Written for researchers, university lecturers and advanced undergraduate and postgraduate students in all fields of archaeological and anthropological study, this collection features new research from different excavation sites around Indonesia together with pioneering expert analysis. Groundbreaking new theories on early colonization feature alongside a thorough and up-to-date examination of field methods and techniques, and valuable insight into human development in Indonesia and beyond.
Focused on Java and Sulawesi, these research findings highlight important recent advances in quaternary research. Results from a cave excavation in Southern Java provide a much-needed long-term palaeoclimatic record, based on a lowland pollen sequence from Central Java, while the contributions from South Sulawesi include a pioneering archaeobotanical analysis, a new hypothesis on the earliest human colonisation of this island, and an attempt to reconstruct preceramic human biological population affinities. In addition, the little-known archaeology of the tiny island of Roti is presented and discussed here, with particular attention on prehistoric survival in an impoverished island environment.
Susan G. Keates (Institute of Biological Anthropology, University of Oxford, UK) (Author) , Juliette M. Pasveer (Author)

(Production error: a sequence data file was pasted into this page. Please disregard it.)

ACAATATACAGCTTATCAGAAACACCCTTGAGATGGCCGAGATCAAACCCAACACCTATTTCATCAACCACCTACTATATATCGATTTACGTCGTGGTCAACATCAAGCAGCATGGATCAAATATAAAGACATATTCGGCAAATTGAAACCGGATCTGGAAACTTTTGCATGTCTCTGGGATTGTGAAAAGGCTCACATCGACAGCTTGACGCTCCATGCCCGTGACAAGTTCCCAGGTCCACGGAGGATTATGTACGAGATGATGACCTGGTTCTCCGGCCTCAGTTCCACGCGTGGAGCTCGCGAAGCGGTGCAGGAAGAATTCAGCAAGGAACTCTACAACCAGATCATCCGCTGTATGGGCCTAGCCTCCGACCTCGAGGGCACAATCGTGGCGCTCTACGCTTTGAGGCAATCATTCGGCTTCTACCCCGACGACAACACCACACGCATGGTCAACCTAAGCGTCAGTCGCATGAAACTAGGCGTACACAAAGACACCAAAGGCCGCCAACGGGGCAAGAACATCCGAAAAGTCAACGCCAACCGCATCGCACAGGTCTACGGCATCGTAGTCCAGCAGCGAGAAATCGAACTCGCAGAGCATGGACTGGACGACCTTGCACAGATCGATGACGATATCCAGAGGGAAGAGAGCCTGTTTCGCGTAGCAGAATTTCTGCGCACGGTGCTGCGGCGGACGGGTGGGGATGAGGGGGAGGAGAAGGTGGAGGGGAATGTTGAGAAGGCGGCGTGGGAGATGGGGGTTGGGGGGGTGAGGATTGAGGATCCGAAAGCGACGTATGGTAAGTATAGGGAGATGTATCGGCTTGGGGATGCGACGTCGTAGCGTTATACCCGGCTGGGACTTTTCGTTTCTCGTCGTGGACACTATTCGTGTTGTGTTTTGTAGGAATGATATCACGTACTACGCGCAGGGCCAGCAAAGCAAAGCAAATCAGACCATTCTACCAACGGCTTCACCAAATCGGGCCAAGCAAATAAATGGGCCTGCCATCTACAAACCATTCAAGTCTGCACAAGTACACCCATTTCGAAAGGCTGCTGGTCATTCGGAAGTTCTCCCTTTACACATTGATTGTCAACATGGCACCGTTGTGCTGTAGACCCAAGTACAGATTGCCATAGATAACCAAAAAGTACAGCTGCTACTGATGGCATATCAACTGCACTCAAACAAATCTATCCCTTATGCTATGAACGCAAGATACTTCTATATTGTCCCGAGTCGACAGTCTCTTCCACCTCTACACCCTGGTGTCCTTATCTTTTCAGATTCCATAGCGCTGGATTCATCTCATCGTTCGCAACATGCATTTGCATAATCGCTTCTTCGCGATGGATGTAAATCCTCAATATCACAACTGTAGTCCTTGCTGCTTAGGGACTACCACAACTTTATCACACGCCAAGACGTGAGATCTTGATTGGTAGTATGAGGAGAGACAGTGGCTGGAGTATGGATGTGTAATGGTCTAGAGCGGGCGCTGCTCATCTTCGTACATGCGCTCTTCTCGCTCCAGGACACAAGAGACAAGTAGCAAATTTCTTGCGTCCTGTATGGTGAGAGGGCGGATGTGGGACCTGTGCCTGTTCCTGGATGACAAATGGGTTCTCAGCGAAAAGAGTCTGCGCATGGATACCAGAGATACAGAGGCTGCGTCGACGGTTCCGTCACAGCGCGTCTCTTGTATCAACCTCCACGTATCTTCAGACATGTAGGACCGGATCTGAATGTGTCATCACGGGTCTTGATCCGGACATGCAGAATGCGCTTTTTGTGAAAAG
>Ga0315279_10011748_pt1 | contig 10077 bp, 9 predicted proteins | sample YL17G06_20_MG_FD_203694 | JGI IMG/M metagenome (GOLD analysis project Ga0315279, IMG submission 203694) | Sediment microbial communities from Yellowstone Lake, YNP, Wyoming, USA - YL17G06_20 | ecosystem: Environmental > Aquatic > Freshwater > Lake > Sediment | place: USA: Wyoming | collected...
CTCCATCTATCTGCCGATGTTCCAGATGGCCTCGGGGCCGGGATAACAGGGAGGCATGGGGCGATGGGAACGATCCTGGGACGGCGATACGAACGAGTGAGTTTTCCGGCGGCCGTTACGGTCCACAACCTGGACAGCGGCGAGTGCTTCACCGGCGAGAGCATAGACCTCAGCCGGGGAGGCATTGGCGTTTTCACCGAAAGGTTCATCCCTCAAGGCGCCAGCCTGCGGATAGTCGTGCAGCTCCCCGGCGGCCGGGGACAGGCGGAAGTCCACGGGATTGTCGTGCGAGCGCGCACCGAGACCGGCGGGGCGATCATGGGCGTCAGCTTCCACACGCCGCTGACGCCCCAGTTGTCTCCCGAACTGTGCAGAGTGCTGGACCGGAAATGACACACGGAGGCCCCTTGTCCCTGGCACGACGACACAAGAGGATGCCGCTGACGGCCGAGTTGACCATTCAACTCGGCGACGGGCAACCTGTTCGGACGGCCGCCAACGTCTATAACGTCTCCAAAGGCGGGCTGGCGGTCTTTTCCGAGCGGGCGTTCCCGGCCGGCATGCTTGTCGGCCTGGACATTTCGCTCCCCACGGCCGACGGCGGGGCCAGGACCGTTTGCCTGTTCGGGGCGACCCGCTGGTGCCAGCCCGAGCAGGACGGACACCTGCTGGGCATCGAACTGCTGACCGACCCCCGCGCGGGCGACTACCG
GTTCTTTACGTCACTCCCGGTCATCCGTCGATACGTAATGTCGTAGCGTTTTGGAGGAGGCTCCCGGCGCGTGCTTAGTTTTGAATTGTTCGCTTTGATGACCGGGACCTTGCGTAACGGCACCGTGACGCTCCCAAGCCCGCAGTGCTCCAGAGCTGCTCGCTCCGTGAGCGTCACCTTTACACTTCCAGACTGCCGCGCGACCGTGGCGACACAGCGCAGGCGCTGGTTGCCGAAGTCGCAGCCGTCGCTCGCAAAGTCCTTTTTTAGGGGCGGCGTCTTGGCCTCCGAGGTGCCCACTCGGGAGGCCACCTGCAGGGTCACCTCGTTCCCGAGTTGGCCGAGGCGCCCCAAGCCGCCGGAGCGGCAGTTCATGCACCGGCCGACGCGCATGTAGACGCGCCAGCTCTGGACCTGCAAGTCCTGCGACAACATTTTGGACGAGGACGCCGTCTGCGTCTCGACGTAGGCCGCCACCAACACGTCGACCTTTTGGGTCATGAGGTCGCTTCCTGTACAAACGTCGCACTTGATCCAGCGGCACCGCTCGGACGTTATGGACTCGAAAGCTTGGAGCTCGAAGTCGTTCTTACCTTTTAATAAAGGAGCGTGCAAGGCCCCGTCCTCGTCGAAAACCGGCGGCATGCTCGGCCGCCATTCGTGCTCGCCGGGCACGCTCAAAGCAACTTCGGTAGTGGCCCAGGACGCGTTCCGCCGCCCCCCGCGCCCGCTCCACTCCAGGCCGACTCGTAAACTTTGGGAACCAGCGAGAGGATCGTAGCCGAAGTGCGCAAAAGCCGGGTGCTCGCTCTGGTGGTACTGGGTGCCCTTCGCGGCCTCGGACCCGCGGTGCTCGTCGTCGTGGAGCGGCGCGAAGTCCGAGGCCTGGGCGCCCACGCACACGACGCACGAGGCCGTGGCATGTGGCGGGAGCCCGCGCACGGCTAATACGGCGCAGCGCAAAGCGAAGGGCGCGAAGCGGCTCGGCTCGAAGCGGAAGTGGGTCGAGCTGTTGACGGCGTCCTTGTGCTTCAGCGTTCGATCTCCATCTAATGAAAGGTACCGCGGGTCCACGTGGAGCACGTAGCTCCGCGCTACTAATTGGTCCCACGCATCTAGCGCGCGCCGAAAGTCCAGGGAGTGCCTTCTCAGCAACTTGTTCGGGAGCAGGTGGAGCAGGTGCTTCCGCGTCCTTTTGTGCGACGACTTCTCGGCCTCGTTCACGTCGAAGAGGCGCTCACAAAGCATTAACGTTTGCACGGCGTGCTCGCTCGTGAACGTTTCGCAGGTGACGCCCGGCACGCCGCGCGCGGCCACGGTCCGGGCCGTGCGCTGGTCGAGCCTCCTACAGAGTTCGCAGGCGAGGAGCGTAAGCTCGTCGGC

1. Quaternary Research in Indonesia: Introduction 2. New insight on the prehistoric chronology of Gunung Sewu, Jave, Indonesia 3. The cervids from the Ngebung site ('Kabuh' series, Sangiran Dome, Central Java) and their biostratigraphical significance 4. The significance of the Punung karstic area (eastern Java) for the chronology of the Javanese Paleolithic, with special reference to the Song Terus cave 5. A Late Pleistocene and Holocene sedimentary record in Central Java and its palaeoclimatic significance 6. AMS radiocarbon dates on bone from cave sites in southeast Java, Indonesia, including Wajak 7. Notes on the Palaeolithic finds from the Walanae valley, southwest Sulawesi, in the context of the Late Pleistocene of Island Southeast Asia 8. Leang Sakapao 1, a second dated Pleistocene site from South Sulawesi, Indonesia 9. Divided in space, united in time: The Holocene prehistory of South Sulawesi 10. Late Quaternary faunal successions in South Sulawesi, Indonesia 11. Of nutes, seeds and tubers: The archaeobotanical evidence from Leang Burung 1 12. South Sulawesi in the corridor of island populations along South Asia's Pacific rim 13. Manuel Pinto's inland sea: Using palaeoenvironmental techniques to assesshistorical evidence from southwest Sulawesi 14. The bone industry of Ulu Leang 1 and Leang Burung 1 rockshelters, Sulawesi, Indonesia, in its regional context 15. Prehistoric bone artefacts from the northern Moluccas, Indonesia 16. Pia Hudale Rockshelter: A terminal Pleistocene occupation site on Roti Island, Nusa Tenggara Timur, Indonesia